Before December, or perhaps beginning November this year, at least three indictments are expected to be filed on three prominent or principle perpetrators of the Liberian Civil War for gross human rights violation, including violations of international humanitarian law, international human rights law, war crimes and egregious domestic laws of Liberia as well as economic crimes.
Sealed indictments are typically used in prosecuting individuals or criminal networks in cases where revealing names could lead individuals to flee or destroy evidence.
The Executive Director for Global Justice and Research Project, Hassan Bility, on Thursday, August 30, told members of the House’s Joint Committee on Claims and Petitions, Judiciary, National Peace, Religion and Reconciliation and Ways, Means and Finance and Committee on Good Governance that, if the Liberian government fails to establish the War Crimes Court, there will be sealed indictments before December for some of the key perpetrators.
Mr. Bility said the Global Justice and Research Project is and has been investigating mayhem and atrocities that occurred in the country and did projects in other countries.
He made the statement when he was making his case before the House’s Joint Committee, to draft and legislate the War Crimes Court Bill in consonance with Chapter 12 of the country’s Truth and Reconciliation Commission (TRC) — Recommendations on Accountability: Extraordinary Court.
He said that in the near future, “hopefully next year, there would be more sealed indictments at airports, border points, and other residential areas for perpetrators of the war which, though it ended since 2003, the scars remain visible.”
Mr. Bility said that many Liberians and the international community believe that President George Weah is the most suitable leader of Liberia as of now to fully implement the TRC’s recommendations without fear or favor.
“As far as we know, Weah is untainted and the preferred person to establish the War Crimes Court,” Mr. Bility said.
He said unlike former President Ellen Johnson-Sirleaf, who is among several other Liberians that were affected by the TRC report, President Weah as of now has no record of human rights violations, including war crimes.
Former President Sirleaf was among others that the TRC report barred from participating in Liberian politics for 30 years.
Bility added, “There are very clear indications that when George Weah was elected President of Liberia, people around the world, who are very much interested in making sure that this happens, thought that Weah was the best candidate that would have the TRC report implemented, because we don’t have any record on him for the commission of war crimes. The whole world believes that President Weah is suitably placed as the right person right now that can exercise that political will.”
Also in attendance for the War Crimes Court’s hearing, were officials from Citizens Action for the establishment of War and Economic Crimes Court in Liberia. They included the organization’s chairman Fubbi F. A. Henries, grandson of the slain House Speaker Richard Henries; Franklin K. Wesseh, Co-Chair; and Richard D. W. Allen, liaison officer.
In his opening statements, Henries lauded the Joint Committee for the hearing, and called on lawmakers to begin the process of ending the culture of impunity in the country by establishing the War and Economic Crimes Court as mandated by the TRC.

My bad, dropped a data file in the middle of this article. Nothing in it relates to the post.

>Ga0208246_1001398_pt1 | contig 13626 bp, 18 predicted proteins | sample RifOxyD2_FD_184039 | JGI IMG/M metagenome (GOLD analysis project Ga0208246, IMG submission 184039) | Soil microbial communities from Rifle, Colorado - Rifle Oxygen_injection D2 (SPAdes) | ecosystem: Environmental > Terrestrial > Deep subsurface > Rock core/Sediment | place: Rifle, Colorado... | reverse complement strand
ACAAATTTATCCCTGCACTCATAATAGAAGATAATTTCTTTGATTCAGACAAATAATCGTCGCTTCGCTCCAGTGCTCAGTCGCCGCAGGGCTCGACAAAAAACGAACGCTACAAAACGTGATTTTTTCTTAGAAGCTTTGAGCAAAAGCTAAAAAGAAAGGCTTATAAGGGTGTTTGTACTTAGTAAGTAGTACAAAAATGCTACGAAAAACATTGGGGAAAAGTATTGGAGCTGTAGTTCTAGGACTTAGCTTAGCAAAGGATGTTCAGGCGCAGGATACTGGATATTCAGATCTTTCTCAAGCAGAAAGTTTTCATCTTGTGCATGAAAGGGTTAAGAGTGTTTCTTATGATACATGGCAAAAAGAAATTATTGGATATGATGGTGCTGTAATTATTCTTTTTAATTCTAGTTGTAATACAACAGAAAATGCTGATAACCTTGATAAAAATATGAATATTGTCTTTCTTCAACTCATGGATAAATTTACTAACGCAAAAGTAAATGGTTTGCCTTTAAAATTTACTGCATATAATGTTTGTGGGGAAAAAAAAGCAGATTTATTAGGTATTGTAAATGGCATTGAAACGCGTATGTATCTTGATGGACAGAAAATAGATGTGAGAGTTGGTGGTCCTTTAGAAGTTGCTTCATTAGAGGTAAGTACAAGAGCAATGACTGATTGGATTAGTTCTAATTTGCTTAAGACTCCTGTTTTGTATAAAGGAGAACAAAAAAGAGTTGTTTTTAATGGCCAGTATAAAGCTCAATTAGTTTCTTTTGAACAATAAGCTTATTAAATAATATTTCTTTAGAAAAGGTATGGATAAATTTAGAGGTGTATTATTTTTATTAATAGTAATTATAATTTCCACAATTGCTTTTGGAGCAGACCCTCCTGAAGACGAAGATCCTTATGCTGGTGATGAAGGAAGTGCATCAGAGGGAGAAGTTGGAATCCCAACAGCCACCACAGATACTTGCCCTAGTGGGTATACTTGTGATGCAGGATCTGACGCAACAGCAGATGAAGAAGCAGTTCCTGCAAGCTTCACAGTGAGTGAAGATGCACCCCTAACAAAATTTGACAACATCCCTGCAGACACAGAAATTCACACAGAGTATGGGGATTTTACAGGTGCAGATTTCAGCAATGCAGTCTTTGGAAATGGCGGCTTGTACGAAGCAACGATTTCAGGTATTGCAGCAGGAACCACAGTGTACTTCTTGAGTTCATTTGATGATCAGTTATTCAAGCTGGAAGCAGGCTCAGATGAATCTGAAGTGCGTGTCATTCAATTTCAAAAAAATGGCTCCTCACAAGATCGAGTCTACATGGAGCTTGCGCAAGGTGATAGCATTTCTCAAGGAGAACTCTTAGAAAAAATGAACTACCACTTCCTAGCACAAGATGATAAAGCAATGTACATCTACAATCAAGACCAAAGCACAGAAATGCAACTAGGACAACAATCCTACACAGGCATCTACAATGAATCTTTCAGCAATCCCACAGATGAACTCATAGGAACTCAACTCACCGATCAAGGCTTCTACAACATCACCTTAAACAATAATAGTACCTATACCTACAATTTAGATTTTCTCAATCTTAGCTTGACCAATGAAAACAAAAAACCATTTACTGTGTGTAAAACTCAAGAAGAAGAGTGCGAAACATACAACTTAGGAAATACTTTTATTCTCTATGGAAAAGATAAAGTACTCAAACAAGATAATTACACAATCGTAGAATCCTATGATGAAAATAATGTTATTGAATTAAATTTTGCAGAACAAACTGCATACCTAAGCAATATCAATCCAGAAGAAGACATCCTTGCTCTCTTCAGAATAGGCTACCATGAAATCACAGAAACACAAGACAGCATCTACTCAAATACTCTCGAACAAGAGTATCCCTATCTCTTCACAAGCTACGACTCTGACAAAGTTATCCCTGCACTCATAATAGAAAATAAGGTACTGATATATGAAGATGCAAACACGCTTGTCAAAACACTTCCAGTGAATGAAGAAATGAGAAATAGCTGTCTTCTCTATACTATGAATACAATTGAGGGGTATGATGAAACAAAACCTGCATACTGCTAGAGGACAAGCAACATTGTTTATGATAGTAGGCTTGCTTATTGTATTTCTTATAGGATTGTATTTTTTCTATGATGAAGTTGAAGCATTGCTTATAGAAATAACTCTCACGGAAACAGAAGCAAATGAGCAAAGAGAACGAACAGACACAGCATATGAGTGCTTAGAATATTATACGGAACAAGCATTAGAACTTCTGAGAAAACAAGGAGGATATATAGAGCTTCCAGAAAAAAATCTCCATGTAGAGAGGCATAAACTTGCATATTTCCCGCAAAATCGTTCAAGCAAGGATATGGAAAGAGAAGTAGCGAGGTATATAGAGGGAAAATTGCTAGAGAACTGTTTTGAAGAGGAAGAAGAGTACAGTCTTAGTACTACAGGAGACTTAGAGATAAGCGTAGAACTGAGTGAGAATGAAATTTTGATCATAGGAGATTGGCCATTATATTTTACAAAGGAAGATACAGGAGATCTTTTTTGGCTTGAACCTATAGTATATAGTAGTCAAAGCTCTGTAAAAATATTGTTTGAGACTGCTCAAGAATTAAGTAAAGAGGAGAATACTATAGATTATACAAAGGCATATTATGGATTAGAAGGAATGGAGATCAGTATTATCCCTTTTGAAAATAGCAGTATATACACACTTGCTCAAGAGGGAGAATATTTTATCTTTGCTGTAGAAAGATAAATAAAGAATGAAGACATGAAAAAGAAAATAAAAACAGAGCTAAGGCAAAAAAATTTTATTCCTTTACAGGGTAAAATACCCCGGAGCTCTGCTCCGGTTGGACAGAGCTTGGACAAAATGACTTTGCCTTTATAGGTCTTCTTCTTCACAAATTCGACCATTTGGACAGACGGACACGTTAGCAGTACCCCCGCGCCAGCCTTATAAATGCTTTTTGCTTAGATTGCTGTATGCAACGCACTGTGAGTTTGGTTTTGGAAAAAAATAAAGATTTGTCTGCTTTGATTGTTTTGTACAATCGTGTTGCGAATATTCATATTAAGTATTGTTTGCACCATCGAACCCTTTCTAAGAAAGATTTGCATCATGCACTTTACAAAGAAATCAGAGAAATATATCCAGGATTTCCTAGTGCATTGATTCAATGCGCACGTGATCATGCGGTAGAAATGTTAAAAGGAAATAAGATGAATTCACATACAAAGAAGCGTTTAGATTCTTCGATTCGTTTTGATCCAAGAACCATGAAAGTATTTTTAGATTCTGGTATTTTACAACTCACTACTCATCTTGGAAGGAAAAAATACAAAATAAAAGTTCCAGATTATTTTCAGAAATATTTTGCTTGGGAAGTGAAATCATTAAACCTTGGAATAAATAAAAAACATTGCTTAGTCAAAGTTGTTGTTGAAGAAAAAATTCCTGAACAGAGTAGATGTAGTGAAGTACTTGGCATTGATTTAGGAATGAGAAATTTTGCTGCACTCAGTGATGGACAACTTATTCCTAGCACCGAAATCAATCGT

According to him, it was due to the failure of Liberians to seek justice following the April 12, 1980 coup d’etat that led to the 1985 failed coup, and subsequently the 14-year civil war.
He warned that failure to bring to book those that bear the greater responsibility of the war as recommended by the TRC, might likely lead to a future recurrence of the civil war.
“We call on you [lawmakers] to ensure that the Act that established the TRC is respected. We believe that if we start to stick to reparations, victims will forget about the issues of war crimes and economic crimes. And 20 or 30 years from now, people will come up and say let’s kill them and appease their mouths, and give them some sweets. Because that is the culture. It’s time to put an end to the culture of impunity.”
The lawmakers raised concerns on the security and economic implications of establishing a war and economic crimes court, and questioned the petitioners as to why they have been “very vocal” in their campaign for the establishment of the war crimes court under the Weah Administration, as compared to the past regime.
According to the Chairperson of the Committee on Claims and Petition, Representative Rustolyn S. Dennis, the hearing marked the beginning of series of public dialogues that the Joint Committee will hold with Liberians from the two divides — those in favor of a war crimes court and those against, to ascertain their views.
Rep. Dennis called on the petitioners to re-petition the House of Representatives and attach separate requests, including War Crimes Court, Economic Crimes Court, and the implementation of the TRC.
The female lawmaker said that under the rules, one cannot do a joint bill.
In can be recalled that in May this year, a group of Liberians assembled at the Capitol Building and petitioned the 54th Legislature to fully implement the TRC report.
According to the petitioners, fully implementing the TRC recommendations would reconcile thousands of Liberians who still feel aggrieved by the manner in which they were victimized during the war.